For deployment scenarios where the first and second mobiles 110 a and 110 b are neighbors, proximity services (ProSe) may improve resource utilization by enabling Device-to-Device (D2D) traffic session establishment and data exchange directly between two or more mobiles. As used herein with respect to mobiles, the term ‘neighbors’ defines mobiles that are within each other's D2D transmission ranges.

FIG. 1B is a diagram illustrating a portion of a wireless network 105 according to at least one example embodiment. The wireless network 105 supports ProSe and D2D communication between mobiles. The structure of the wireless network 105 is substantially similar to that discussed above with reference to the wireless network 100 illustrated in FIG. 1A. Accordingly, only those aspects which differ will be discussed. In the wireless network 105, the first and second mobiles 110 a and 110 b may perform D2D communication by sending data to one another directly, without first sending that data through the AN 160, as is indicated by communications paths 117 a and 117 b.

In order to enable D2D communications, mobiles included in the wireless network 105 may include base station receiving and/or transmitting functions. The base station receiving function is the ability to receive data that has been transmitted on an uplink channel by a mobile. The base station transmitting function is the ability to transmit data over a downlink channel in a manner that can be decoded by a mobile. In the case where the wireless network 105 is a FDD network, mobiles included in the wireless network 105 may include a base station transmission and/or receiving module in order to enable base station transmission and/or reception. In the case where the wireless network 105 is a TDD network, an additional module may not be required to enable base station transmission and/or reception. Base station transmission and reception abilities in mobiles are discussed in U.S. application Ser. No. 13/425,957, the entire contents of which are incorporated herein by reference.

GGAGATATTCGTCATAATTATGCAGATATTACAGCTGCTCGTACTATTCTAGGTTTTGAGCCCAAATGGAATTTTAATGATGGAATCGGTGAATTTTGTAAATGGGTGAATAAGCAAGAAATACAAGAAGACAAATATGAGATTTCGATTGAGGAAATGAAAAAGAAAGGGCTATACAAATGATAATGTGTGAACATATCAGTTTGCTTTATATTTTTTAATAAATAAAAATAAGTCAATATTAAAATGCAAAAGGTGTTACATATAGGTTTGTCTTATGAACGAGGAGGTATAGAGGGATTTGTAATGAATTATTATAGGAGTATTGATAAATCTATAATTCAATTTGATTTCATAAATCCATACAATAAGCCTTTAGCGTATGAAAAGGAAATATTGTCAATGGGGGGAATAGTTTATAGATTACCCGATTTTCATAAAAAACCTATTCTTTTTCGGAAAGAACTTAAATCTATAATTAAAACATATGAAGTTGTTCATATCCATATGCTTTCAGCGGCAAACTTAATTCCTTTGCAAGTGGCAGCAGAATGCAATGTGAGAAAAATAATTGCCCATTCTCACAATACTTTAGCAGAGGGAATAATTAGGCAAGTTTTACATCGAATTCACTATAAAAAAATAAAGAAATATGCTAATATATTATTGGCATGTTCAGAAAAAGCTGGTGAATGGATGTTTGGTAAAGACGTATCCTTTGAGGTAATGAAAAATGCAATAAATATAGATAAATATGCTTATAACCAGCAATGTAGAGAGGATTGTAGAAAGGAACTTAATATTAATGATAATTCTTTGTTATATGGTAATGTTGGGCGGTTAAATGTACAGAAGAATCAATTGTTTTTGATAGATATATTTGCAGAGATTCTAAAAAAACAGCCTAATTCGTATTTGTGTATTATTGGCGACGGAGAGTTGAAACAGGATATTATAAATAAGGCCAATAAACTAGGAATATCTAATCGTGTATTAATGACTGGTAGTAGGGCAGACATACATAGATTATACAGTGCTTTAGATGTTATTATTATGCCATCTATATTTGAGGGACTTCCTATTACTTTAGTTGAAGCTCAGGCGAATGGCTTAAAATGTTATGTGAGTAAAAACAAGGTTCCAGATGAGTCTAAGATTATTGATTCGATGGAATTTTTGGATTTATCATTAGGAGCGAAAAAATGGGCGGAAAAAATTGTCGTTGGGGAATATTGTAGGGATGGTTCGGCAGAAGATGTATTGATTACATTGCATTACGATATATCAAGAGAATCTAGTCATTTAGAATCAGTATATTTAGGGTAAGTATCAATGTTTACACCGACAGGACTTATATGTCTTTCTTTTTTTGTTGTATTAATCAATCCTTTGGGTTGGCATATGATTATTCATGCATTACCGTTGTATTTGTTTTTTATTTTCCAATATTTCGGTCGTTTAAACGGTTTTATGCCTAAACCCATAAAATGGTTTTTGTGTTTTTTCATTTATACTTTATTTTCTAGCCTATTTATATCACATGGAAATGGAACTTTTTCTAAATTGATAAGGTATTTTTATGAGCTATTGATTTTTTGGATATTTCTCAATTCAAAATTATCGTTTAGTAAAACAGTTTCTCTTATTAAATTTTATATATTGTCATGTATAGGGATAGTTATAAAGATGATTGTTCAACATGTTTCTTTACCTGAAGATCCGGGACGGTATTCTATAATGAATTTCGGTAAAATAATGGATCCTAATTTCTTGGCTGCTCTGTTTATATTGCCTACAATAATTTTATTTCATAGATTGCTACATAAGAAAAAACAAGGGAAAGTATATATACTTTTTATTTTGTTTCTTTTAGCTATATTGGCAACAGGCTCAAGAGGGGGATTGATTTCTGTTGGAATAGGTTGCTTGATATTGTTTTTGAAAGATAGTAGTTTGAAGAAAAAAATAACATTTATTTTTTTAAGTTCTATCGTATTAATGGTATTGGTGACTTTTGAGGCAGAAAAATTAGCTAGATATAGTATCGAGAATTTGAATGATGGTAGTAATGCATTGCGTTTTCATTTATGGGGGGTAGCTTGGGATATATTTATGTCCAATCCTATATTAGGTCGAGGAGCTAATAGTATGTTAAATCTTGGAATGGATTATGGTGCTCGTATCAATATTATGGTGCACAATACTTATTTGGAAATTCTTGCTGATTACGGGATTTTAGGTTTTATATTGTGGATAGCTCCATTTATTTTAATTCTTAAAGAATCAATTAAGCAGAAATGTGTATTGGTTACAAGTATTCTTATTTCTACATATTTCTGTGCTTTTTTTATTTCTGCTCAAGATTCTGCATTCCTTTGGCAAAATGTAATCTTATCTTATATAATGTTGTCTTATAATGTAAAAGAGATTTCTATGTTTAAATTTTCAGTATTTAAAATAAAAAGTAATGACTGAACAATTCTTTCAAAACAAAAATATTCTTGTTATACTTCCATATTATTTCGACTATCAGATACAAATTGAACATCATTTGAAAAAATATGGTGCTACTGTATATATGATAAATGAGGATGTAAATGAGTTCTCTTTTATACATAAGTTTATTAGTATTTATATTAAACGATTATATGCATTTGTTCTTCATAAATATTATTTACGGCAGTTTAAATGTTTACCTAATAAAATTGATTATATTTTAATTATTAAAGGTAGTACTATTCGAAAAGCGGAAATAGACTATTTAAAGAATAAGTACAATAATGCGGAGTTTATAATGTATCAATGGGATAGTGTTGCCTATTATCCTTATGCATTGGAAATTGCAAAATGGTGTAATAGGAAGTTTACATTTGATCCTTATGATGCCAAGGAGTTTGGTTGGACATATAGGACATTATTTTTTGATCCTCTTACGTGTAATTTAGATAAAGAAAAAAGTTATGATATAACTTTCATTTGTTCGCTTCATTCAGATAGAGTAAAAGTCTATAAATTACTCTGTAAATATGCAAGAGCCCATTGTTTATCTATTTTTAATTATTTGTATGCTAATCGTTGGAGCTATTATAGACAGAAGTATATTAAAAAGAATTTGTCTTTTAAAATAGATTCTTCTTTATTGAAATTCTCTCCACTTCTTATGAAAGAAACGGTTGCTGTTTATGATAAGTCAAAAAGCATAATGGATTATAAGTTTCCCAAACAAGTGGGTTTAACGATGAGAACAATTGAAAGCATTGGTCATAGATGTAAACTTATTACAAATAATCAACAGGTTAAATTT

Further, the wireless network 105 includes a proximity server (PS) 170. The PS 170 may store information including location, authentication and/or discoverability preference information of mobiles in the wireless network 105. The PS 170 may communicate with the first and second mobiles 110 a and 110 b through the AN 160. The PS 170 may be, for example, connected to the AN 160 through the PGW 150 via the internet. Further, though in the example illustrated in FIG. 1B, the PS 170 is depicted as being outside the AN 160, according to at least one example embodiment, the PS may be part of the AN 160. For example, the PS 170 may be implemented by a CN element of the AN 160. The PS 170 will be discussed in greater detail below with reference to FIGS. 2B-7.